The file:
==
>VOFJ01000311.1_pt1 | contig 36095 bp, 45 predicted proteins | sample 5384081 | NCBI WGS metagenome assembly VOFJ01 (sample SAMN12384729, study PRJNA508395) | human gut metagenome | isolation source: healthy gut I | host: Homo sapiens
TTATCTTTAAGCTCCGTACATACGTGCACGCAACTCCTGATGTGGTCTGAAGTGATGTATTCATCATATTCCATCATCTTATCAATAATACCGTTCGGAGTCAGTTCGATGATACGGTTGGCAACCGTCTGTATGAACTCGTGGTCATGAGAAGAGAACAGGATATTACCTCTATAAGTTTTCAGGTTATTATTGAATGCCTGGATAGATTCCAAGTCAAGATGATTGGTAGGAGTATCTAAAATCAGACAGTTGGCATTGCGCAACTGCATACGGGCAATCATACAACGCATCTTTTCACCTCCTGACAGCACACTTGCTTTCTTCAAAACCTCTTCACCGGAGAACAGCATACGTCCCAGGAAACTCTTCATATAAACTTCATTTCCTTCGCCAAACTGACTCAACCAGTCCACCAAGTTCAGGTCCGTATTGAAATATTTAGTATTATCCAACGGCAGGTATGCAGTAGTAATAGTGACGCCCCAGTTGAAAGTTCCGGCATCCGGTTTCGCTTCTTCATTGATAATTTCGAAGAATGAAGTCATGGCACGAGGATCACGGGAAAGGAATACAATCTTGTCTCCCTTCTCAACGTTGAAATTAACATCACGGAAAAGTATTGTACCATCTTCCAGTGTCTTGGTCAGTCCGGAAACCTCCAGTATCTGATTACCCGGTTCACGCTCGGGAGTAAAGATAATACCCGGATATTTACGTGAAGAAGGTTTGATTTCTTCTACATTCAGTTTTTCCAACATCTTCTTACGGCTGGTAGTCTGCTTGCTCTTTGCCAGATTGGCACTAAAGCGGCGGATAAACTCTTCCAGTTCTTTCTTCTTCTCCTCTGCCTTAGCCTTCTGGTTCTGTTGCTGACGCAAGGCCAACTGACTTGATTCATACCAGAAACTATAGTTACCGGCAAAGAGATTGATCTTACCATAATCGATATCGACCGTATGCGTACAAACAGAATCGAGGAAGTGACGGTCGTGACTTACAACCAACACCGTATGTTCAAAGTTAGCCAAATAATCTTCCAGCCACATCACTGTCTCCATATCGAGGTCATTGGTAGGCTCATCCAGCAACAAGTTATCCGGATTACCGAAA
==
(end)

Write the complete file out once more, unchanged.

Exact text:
>VOFJ01000311.1_pt1 | contig 36095 bp, 45 predicted proteins | sample 5384081 | NCBI WGS metagenome assembly VOFJ01 (sample SAMN12384729, study PRJNA508395) | human gut metagenome | isolation source: healthy gut I | host: Homo sapiens
TTATCTTTAAGCTCCGTACATACGTGCACGCAACTCCTGATGTGGTCTGAAGTGATGTATTCATCATATTCCATCATCTTATCAATAATACCGTTCGGAGTCAGTTCGATGATACGGTTGGCAACCGTCTGTATGAACTCGTGGTCATGAGAAGAGAACAGGATATTACCTCTATAAGTTTTCAGGTTATTATTGAATGCCTGGATAGATTCCAAGTCAAGATGATTGGTAGGAGTATCTAAAATCAGACAGTTGGCATTGCGCAACTGCATACGGGCAATCATACAACGCATCTTTTCACCTCCTGACAGCACACTTGCTTTCTTCAAAACCTCTTCACCGGAGAACAGCATACGTCCCAGGAAACTCTTCATATAAACTTCATTTCCTTCGCCAAACTGACTCAACCAGTCCACCAAGTTCAGGTCCGTATTGAAATATTTAGTATTATCCAACGGCAGGTATGCAGTAGTAATAGTGACGCCCCAGTTGAAAGTTCCGGCATCCGGTTTCGCTTCTTCATTGATAATTTCGAAGAATGAAGTCATGGCACGAGGATCACGGGAAAGGAATACAATCTTGTCTCCCTTCTCAACGTTGAAATTAACATCACGGAAAAGTATTGTACCATCTTCCAGTGTCTTGGTCAGTCCGGAAACCTCCAGTATCTGATTACCCGGTTCACGCTCGGGAGTAAAGATAATACCCGGATATTTACGTGAAGAAGGTTTGATTTCTTCTACATTCAGTTTTTCCAACATCTTCTTACGGCTGGTAGTCTGCTTGCTCTTTGCCAGATTGGCACTAAAGCGGCGGATAAACTCTTCCAGTTCTTTCTTCTTCTCCTCTGCCTTAGCCTTCTGGTTCTGTTGCTGACGCAAGGCCAACTGACTTGATTCATACCAGAAACTATAGTTACCGGCAAAGAGATTGATCTTACCATAATCGATATCGACCGTATGCGTACAAACAGAATCGAGGAAGTGACGGTCGTGACTTACAACCAACACCGTATGTTCAAAGTTAGCCAAATAATCTTCCAGCCACATCACTGTCTCCATATCGAGGTCATTGGTAGGCTCATCCAGCAACAAGTTATCCGGATTACCGAAA